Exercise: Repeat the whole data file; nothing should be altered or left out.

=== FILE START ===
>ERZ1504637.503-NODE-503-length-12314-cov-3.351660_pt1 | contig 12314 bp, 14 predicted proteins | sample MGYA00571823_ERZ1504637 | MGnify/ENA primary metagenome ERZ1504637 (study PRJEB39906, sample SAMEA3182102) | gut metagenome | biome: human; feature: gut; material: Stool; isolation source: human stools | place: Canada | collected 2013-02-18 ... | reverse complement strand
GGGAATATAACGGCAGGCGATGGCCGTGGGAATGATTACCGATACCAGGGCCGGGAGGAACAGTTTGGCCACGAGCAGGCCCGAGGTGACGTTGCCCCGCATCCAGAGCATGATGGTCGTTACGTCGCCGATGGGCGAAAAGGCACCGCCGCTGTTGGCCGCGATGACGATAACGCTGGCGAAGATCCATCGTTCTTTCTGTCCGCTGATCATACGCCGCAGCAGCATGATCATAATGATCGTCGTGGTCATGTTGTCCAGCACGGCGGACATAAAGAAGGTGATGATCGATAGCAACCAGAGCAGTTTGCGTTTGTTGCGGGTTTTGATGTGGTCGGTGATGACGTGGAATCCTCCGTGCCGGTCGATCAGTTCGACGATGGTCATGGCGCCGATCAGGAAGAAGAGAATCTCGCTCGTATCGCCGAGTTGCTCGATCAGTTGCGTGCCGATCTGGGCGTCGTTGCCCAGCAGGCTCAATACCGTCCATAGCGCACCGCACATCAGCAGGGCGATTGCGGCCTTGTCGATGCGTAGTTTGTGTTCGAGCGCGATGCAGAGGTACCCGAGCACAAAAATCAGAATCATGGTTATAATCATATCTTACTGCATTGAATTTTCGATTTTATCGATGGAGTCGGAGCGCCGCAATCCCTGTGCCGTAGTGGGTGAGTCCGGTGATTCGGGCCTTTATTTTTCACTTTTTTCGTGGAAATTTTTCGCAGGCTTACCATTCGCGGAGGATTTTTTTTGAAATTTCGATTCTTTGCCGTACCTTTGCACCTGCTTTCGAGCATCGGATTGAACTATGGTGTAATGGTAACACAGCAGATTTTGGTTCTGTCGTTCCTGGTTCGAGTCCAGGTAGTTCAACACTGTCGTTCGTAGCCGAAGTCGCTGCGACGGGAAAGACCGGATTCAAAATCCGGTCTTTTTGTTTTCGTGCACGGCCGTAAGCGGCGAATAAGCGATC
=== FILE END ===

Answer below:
>ERZ1504637.503-NODE-503-length-12314-cov-3.351660_pt1 | contig 12314 bp, 14 predicted proteins | sample MGYA00571823_ERZ1504637 | MGnify/ENA primary metagenome ERZ1504637 (study PRJEB39906, sample SAMEA3182102) | gut metagenome | biome: human; feature: gut; material: Stool; isolation source: human stools | place: Canada | collected 2013-02-18 ... | reverse complement strand
GGGAATATAACGGCAGGCGATGGCCGTGGGAATGATTACCGATACCAGGGCCGGGAGGAACAGTTTGGCCACGAGCAGGCCCGAGGTGACGTTGCCCCGCATCCAGAGCATGATGGTCGTTACGTCGCCGATGGGCGAAAAGGCACCGCCGCTGTTGGCCGCGATGACGATAACGCTGGCGAAGATCCATCGTTCTTTCTGTCCGCTGATCATACGCCGCAGCAGCATGATCATAATGATCGTCGTGGTCATGTTGTCCAGCACGGCGGACATAAAGAAGGTGATGATCGATAGCAACCAGAGCAGTTTGCGTTTGTTGCGGGTTTTGATGTGGTCGGTGATGACGTGGAATCCTCCGTGCCGGTCGATCAGTTCGACGATGGTCATGGCGCCGATCAGGAAGAAGAGAATCTCGCTCGTATCGCCGAGTTGCTCGATCAGTTGCGTGCCGATCTGGGCGTCGTTGCCCAGCAGGCTCAATACCGTCCATAGCGCACCGCACATCAGCAGGGCGATTGCGGCCTTGTCGATGCGTAGTTTGTGTTCGAGCGCGATGCAGAGGTACCCGAGCACAAAAATCAGAATCATGGTTATAATCATATCTTACTGCATTGAATTTTCGATTTTATCGATGGAGTCGGAGCGCCGCAATCCCTGTGCCGTAGTGGGTGAGTCCGGTGATTCGGGCCTTTATTTTTCACTTTTTTCGTGGAAATTTTTCGCAGGCTTACCATTCGCGGAGGATTTTTTTTGAAATTTCGATTCTTTGCCGTACCTTTGCACCTGCTTTCGAGCATCGGATTGAACTATGGTGTAATGGTAACACAGCAGATTTTGGTTCTGTCGTTCCTGGTTCGAGTCCAGGTAGTTCAACACTGTCGTTCGTAGCCGAAGTCGCTGCGACGGGAAAGACCGGATTCAAAATCCGGTCTTTTTGTTTTCGTGCACGGCCGTAAGCGGCGAATAAGCGATC